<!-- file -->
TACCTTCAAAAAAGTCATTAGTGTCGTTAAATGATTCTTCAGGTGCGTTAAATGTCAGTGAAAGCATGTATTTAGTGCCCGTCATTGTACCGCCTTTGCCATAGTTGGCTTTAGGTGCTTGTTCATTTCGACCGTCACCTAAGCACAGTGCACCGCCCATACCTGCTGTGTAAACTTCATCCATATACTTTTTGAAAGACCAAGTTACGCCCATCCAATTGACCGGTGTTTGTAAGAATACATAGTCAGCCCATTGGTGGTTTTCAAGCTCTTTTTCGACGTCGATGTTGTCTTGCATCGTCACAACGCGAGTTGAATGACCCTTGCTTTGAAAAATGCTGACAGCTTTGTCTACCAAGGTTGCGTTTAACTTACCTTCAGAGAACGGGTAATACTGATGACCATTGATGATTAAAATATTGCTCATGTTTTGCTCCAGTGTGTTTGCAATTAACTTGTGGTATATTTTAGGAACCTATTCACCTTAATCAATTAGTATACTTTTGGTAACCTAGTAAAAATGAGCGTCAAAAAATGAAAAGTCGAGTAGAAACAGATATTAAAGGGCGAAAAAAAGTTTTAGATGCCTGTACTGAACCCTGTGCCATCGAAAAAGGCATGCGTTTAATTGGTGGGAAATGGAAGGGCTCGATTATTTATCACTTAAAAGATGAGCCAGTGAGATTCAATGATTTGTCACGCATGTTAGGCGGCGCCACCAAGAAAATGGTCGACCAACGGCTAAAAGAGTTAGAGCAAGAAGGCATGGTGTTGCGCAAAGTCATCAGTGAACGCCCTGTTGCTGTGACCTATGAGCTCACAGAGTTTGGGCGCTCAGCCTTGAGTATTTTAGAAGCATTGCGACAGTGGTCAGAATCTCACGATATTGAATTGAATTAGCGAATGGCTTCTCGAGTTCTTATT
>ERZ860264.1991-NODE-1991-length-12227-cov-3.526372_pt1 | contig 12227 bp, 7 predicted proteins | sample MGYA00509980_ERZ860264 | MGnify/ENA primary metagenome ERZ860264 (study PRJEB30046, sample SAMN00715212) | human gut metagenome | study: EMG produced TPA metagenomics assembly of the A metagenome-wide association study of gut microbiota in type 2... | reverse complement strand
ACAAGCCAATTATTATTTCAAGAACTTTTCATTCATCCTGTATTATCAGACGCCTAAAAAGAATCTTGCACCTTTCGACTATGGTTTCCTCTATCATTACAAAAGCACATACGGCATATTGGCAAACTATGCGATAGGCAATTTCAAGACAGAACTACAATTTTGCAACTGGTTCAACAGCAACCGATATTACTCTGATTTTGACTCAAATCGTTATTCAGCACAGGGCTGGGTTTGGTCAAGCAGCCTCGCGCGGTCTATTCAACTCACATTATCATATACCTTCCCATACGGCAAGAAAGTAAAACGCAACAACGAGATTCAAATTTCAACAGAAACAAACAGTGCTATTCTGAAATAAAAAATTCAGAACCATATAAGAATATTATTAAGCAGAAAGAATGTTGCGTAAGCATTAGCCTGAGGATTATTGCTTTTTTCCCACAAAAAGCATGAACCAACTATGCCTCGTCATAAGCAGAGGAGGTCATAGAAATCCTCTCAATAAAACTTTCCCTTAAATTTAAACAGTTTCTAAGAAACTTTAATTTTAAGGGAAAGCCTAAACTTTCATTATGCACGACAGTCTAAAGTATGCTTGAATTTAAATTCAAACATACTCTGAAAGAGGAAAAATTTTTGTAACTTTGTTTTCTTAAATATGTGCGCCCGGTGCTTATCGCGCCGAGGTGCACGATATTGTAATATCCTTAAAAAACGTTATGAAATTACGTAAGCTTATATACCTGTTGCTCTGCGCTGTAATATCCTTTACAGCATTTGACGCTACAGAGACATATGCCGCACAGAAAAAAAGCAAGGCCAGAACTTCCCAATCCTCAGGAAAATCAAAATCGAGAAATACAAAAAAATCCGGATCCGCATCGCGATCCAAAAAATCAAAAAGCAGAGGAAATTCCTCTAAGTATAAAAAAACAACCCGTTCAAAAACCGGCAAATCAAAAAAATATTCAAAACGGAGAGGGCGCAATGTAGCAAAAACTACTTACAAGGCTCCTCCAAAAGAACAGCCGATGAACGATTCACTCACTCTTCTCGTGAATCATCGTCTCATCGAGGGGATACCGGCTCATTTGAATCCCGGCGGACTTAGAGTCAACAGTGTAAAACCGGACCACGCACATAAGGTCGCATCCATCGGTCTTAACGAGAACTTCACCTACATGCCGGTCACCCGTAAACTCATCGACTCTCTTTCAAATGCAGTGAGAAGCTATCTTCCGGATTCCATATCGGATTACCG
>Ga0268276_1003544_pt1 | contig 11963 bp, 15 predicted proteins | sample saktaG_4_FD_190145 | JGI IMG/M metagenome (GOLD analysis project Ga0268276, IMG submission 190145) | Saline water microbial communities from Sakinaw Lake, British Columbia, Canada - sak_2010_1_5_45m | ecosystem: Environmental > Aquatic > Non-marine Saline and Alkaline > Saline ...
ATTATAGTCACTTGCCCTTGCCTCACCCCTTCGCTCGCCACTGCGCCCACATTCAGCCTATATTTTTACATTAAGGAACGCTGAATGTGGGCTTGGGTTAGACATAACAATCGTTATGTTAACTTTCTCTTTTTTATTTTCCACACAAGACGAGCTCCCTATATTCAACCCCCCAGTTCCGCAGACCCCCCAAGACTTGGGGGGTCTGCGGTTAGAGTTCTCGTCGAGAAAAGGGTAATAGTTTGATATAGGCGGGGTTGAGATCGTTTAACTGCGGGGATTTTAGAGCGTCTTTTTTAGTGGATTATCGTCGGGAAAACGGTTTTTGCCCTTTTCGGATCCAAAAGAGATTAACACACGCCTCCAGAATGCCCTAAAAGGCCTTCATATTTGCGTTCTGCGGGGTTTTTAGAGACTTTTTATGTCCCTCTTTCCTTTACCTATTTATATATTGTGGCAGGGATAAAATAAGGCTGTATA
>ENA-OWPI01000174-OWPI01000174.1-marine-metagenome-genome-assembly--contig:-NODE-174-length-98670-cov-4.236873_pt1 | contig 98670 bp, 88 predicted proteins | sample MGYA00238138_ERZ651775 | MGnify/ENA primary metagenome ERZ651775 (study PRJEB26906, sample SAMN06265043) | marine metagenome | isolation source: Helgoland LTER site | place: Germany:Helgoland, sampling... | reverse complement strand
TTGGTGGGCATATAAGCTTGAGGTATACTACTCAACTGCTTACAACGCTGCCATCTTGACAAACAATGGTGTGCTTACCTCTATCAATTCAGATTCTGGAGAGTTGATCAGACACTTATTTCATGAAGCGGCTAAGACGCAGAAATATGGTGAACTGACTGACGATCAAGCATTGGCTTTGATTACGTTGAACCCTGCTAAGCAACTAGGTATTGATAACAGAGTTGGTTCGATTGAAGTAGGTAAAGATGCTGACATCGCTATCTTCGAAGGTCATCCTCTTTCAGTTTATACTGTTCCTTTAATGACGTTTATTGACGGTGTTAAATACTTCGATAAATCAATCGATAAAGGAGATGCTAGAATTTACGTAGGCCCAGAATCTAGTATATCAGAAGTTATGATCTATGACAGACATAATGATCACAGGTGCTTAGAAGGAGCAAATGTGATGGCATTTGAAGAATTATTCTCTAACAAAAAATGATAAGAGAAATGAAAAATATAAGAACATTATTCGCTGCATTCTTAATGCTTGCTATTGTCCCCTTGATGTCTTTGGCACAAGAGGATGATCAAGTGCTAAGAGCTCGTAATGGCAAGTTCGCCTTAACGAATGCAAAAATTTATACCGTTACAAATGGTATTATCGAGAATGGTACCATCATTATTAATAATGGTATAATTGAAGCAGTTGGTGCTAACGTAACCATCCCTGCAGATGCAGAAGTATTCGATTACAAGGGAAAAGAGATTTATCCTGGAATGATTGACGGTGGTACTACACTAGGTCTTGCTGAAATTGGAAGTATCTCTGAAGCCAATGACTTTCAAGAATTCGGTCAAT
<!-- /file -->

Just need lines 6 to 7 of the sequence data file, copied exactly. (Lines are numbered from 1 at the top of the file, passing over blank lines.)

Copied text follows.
>ENA-OWPI01000174-OWPI01000174.1-marine-metagenome-genome-assembly--contig:-NODE-174-length-98670-cov-4.236873_pt1 | contig 98670 bp, 88 predicted proteins | sample MGYA00238138_ERZ651775 | MGnify/ENA primary metagenome ERZ651775 (study PRJEB26906, sample SAMN06265043) | marine metagenome | isolation source: Helgoland LTER site | place: Germany:Helgoland, sampling... | reverse complement strand
TTGGTGGGCATATAAGCTTGAGGTATACTACTCAACTGCTTACAACGCTGCCATCTTGACAAACAATGGTGTGCTTACCTCTATCAATTCAGATTCTGGAGAGTTGATCAGACACTTATTTCATGAAGCGGCTAAGACGCAGAAATATGGTGAACTGACTGACGATCAAGCATTGGCTTTGATTACGTTGAACCCTGCTAAGCAACTAGGTATTGATAACAGAGTTGGTTCGATTGAAGTAGGTAAAGATGCTGACATCGCTATCTTCGAAGGTCATCCTCTTTCAGTTTATACTGTTCCTTTAATGACGTTTATTGACGGTGTTAAATACTTCGATAAATCAATCGATAAAGGAGATGCTAGAATTTACGTAGGCCCAGAATCTAGTATATCAGAAGTTATGATCTATGACAGACATAATGATCACAGGTGCTTAGAAGGAGCAAATGTGATGGCATTTGAAGAATTATTCTCTAACAAAAAATGATAAGAGAAATGAAAAATATAAGAACATTATTCGCTGCATTCTTAATGCTTGCTATTGTCCCCTTGATGTCTTTGGCACAAGAGGATGATCAAGTGCTAAGAGCTCGTAATGGCAAGTTCGCCTTAACGAATGCAAAAATTTATACCGTTACAAATGGTATTATCGAGAATGGTACCATCATTATTAATAATGGTATAATTGAAGCAGTTGGTGCTAACGTAACCATCCCTGCAGATGCAGAAGTATTCGATTACAAGGGAAAAGAGATTTATCCTGGAATGATTGACGGTGGTACTACACTAGGTCTTGCTGAAATTGGAAGTATCTCTGAAGCCAATGACTTTCAAGAATTCGGTCAAT